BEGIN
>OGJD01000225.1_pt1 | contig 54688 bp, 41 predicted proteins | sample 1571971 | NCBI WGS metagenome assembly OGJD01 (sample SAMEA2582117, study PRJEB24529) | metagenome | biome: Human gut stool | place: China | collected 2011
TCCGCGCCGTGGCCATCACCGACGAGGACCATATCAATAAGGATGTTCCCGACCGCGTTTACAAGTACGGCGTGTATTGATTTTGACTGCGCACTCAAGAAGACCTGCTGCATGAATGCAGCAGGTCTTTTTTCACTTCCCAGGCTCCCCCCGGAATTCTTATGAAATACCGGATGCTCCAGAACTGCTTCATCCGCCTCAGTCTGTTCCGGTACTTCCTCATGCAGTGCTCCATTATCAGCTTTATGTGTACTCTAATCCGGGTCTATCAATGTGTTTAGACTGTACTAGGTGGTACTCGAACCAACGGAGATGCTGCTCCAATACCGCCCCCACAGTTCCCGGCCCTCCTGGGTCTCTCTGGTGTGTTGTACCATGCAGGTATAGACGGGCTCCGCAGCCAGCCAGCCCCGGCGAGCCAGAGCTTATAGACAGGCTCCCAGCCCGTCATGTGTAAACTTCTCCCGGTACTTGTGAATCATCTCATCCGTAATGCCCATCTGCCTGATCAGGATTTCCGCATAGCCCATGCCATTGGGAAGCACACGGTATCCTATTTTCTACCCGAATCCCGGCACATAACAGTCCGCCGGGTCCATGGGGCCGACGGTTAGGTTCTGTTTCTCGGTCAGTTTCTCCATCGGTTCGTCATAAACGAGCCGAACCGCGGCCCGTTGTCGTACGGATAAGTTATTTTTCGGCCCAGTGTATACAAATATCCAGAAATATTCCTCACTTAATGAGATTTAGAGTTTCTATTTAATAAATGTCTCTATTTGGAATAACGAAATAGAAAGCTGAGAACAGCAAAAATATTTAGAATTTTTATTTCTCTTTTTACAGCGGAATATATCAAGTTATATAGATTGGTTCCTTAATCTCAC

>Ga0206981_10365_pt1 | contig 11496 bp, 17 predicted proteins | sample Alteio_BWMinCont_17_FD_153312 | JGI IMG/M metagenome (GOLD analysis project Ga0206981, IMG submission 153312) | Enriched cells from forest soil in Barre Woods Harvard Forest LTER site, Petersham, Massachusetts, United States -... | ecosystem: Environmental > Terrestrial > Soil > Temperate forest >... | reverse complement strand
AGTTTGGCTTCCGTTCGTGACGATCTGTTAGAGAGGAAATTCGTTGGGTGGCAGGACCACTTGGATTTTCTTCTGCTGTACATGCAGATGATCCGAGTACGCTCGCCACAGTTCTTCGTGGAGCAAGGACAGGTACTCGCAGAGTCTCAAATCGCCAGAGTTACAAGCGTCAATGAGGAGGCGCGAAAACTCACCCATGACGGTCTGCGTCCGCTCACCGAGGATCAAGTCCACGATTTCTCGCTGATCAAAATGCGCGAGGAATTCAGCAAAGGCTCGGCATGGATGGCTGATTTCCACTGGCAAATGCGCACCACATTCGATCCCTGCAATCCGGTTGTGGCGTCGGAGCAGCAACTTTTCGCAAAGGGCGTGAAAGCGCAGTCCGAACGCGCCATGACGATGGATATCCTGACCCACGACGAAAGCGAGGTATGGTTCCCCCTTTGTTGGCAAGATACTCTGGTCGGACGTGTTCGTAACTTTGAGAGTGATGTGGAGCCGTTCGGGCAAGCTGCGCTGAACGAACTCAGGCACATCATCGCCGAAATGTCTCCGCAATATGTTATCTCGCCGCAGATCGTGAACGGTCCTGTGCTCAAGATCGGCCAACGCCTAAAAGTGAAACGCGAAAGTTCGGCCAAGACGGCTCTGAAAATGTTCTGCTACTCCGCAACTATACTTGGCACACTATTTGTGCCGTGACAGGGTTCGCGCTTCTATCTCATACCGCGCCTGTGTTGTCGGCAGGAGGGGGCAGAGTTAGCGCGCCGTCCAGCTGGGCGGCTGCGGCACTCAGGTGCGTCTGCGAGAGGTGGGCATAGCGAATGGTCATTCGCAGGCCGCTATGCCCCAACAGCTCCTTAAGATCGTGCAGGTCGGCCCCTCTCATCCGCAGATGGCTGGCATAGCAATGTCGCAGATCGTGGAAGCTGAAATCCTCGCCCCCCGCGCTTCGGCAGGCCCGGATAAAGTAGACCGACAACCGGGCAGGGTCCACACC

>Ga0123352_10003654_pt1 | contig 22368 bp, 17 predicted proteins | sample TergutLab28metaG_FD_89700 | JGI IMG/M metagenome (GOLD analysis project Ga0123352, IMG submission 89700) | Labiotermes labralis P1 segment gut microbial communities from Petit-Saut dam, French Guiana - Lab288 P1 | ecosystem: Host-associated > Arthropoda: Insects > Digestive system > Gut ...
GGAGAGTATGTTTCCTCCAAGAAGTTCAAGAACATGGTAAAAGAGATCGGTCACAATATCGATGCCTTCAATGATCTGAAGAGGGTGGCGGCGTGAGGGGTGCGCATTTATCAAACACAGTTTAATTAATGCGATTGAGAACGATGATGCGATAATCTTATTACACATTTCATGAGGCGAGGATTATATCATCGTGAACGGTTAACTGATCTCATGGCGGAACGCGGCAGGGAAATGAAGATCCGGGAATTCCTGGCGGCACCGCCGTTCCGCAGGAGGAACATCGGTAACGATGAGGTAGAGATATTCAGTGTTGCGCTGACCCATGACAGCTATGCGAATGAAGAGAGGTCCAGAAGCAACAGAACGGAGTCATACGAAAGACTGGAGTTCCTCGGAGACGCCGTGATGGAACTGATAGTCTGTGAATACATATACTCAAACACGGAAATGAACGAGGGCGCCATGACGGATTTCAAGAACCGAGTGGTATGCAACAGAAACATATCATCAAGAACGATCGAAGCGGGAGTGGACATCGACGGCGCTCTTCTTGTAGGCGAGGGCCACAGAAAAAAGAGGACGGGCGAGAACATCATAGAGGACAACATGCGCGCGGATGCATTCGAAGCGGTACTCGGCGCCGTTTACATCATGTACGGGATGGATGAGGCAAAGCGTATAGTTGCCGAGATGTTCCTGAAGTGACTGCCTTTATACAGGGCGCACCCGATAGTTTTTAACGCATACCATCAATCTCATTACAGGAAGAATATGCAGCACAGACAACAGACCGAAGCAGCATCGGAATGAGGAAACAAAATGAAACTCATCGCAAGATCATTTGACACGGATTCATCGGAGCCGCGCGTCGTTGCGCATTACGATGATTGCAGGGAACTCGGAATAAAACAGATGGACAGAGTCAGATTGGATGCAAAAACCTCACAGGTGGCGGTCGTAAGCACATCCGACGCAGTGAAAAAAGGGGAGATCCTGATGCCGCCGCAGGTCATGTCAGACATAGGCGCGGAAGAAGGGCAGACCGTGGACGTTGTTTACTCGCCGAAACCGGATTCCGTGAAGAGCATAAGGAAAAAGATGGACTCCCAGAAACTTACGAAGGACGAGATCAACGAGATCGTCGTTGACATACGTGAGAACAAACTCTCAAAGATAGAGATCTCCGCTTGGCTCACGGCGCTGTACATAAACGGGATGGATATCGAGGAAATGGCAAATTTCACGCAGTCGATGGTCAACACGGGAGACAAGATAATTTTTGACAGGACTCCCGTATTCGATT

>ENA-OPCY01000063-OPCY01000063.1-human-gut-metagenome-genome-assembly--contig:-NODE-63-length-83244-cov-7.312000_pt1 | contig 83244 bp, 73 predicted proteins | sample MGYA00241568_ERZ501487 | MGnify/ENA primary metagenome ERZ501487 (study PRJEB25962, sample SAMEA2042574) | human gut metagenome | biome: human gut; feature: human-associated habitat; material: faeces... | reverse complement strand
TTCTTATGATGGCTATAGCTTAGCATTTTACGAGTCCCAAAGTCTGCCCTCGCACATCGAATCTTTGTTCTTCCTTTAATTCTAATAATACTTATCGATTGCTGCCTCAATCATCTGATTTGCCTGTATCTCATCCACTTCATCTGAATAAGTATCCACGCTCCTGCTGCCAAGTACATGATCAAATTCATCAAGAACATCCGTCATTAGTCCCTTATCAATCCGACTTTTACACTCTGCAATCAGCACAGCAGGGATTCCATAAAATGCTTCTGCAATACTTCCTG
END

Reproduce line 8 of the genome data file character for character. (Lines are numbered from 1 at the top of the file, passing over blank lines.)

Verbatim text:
TTCTTATGATGGCTATAGCTTAGCATTTTACGAGTCCCAAAGTCTGCCCTCGCACATCGAATCTTTGTTCTTCCTTTAATTCTAATAATACTTATCGATTGCTGCCTCAATCATCTGATTTGCCTGTATCTCATCCACTTCATCTGAATAAGTATCCACGCTCCTGCTGCCAAGTACATGATCAAATTCATCAAGAACATCCGTCATTAGTCCCTTATCAATCCGACTTTTACACTCTGCAATCAGCACAGCAGGGATTCCATAAAATGCTTCTGCAATACTTCCTG